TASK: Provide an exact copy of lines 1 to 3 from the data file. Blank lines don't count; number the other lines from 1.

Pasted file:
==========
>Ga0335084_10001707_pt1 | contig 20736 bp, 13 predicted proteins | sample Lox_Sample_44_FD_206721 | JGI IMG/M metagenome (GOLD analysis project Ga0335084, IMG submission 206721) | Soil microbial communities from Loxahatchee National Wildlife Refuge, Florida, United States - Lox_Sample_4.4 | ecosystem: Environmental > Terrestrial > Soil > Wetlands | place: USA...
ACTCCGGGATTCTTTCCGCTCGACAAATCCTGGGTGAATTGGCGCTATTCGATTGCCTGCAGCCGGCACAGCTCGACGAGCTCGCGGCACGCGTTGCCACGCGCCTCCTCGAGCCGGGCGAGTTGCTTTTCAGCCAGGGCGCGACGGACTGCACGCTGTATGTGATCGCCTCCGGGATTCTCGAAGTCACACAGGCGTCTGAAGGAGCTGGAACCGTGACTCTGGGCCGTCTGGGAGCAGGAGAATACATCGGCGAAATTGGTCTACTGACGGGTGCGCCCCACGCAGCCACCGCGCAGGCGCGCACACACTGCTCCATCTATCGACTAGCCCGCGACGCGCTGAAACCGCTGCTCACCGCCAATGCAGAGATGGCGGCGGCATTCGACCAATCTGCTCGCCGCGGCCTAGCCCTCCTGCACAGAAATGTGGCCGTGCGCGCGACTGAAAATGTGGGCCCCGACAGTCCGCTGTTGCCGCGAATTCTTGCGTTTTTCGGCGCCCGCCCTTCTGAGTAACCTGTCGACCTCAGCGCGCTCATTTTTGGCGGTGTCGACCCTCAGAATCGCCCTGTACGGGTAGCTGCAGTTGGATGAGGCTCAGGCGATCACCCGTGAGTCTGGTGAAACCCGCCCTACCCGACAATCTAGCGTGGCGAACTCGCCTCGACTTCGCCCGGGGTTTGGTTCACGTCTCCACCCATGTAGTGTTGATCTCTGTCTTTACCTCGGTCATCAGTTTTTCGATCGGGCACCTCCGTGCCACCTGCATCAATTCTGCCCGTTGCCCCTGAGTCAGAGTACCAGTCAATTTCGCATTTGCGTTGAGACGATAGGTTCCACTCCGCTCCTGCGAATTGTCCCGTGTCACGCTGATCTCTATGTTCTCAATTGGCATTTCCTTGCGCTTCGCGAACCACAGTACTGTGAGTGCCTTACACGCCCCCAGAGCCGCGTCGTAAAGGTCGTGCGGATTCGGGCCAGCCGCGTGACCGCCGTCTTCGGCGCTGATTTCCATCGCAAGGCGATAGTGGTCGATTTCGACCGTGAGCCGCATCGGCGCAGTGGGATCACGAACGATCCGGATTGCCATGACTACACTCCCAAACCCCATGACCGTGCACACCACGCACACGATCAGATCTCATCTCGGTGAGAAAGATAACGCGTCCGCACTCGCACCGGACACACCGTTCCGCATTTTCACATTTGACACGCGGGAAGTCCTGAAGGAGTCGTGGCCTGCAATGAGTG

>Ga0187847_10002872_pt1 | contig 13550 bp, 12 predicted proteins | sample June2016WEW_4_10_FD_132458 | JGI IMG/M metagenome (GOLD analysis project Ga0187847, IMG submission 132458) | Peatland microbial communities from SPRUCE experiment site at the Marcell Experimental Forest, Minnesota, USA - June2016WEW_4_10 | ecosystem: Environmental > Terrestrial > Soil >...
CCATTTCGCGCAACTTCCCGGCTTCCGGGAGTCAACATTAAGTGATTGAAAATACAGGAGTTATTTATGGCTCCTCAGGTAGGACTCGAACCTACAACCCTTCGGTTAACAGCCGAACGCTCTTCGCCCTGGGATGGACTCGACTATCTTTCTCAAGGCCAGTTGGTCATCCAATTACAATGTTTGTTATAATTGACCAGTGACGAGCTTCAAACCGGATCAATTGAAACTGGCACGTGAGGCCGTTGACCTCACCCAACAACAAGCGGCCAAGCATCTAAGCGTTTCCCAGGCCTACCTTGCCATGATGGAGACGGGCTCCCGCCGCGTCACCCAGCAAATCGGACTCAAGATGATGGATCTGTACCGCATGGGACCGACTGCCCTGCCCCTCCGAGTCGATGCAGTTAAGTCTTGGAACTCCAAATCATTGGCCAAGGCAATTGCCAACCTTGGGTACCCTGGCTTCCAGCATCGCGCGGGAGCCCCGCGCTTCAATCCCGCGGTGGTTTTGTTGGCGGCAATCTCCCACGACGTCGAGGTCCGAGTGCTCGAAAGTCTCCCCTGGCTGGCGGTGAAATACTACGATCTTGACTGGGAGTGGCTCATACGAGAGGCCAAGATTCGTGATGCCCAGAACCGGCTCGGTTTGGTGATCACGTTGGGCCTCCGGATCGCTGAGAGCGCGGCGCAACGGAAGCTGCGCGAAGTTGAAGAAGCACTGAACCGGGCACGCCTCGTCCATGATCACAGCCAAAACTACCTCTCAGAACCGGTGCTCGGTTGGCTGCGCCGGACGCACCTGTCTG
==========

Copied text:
>Ga0335084_10001707_pt1 | contig 20736 bp, 13 predicted proteins | sample Lox_Sample_44_FD_206721 | JGI IMG/M metagenome (GOLD analysis project Ga0335084, IMG submission 206721) | Soil microbial communities from Loxahatchee National Wildlife Refuge, Florida, United States - Lox_Sample_4.4 | ecosystem: Environmental > Terrestrial > Soil > Wetlands | place: USA...
ACTCCGGGATTCTTTCCGCTCGACAAATCCTGGGTGAATTGGCGCTATTCGATTGCCTGCAGCCGGCACAGCTCGACGAGCTCGCGGCACGCGTTGCCACGCGCCTCCTCGAGCCGGGCGAGTTGCTTTTCAGCCAGGGCGCGACGGACTGCACGCTGTATGTGATCGCCTCCGGGATTCTCGAAGTCACACAGGCGTCTGAAGGAGCTGGAACCGTGACTCTGGGCCGTCTGGGAGCAGGAGAATACATCGGCGAAATTGGTCTACTGACGGGTGCGCCCCACGCAGCCACCGCGCAGGCGCGCACACACTGCTCCATCTATCGACTAGCCCGCGACGCGCTGAAACCGCTGCTCACCGCCAATGCAGAGATGGCGGCGGCATTCGACCAATCTGCTCGCCGCGGCCTAGCCCTCCTGCACAGAAATGTGGCCGTGCGCGCGACTGAAAATGTGGGCCCCGACAGTCCGCTGTTGCCGCGAATTCTTGCGTTTTTCGGCGCCCGCCCTTCTGAGTAACCTGTCGACCTCAGCGCGCTCATTTTTGGCGGTGTCGACCCTCAGAATCGCCCTGTACGGGTAGCTGCAGTTGGATGAGGCTCAGGCGATCACCCGTGAGTCTGGTGAAACCCGCCCTACCCGACAATCTAGCGTGGCGAACTCGCCTCGACTTCGCCCGGGGTTTGGTTCACGTCTCCACCCATGTAGTGTTGATCTCTGTCTTTACCTCGGTCATCAGTTTTTCGATCGGGCACCTCCGTGCCACCTGCATCAATTCTGCCCGTTGCCCCTGAGTCAGAGTACCAGTCAATTTCGCATTTGCGTTGAGACGATAGGTTCCACTCCGCTCCTGCGAATTGTCCCGTGTCACGCTGATCTCTATGTTCTCAATTGGCATTTCCTTGCGCTTCGCGAACCACAGTACTGTGAGTGCCTTACACGCCCCCAGAGCCGCGTCGTAAAGGTCGTGCGGATTCGGGCCAGCCGCGTGACCGCCGTCTTCGGCGCTGATTTCCATCGCAAGGCGATAGTGGTCGATTTCGACCGTGAGCCGCATCGGCGCAGTGGGATCACGAACGATCCGGATTGCCATGACTACACTCCCAAACCCCATGACCGTGCACACCACGCACACGATCAGATCTCATCTCGGTGAGAAAGATAACGCGTCCGCACTCGCACCGGACACACCGTTCCGCATTTTCACATTTGACACGCGGGAAGTCCTGAAGGAGTCGTGGCCTGCAATGAGTG

>Ga0187847_10002872_pt1 | contig 13550 bp, 12 predicted proteins | sample June2016WEW_4_10_FD_132458 | JGI IMG/M metagenome (GOLD analysis project Ga0187847, IMG submission 132458) | Peatland microbial communities from SPRUCE experiment site at the Marcell Experimental Forest, Minnesota, USA - June2016WEW_4_10 | ecosystem: Environmental > Terrestrial > Soil >...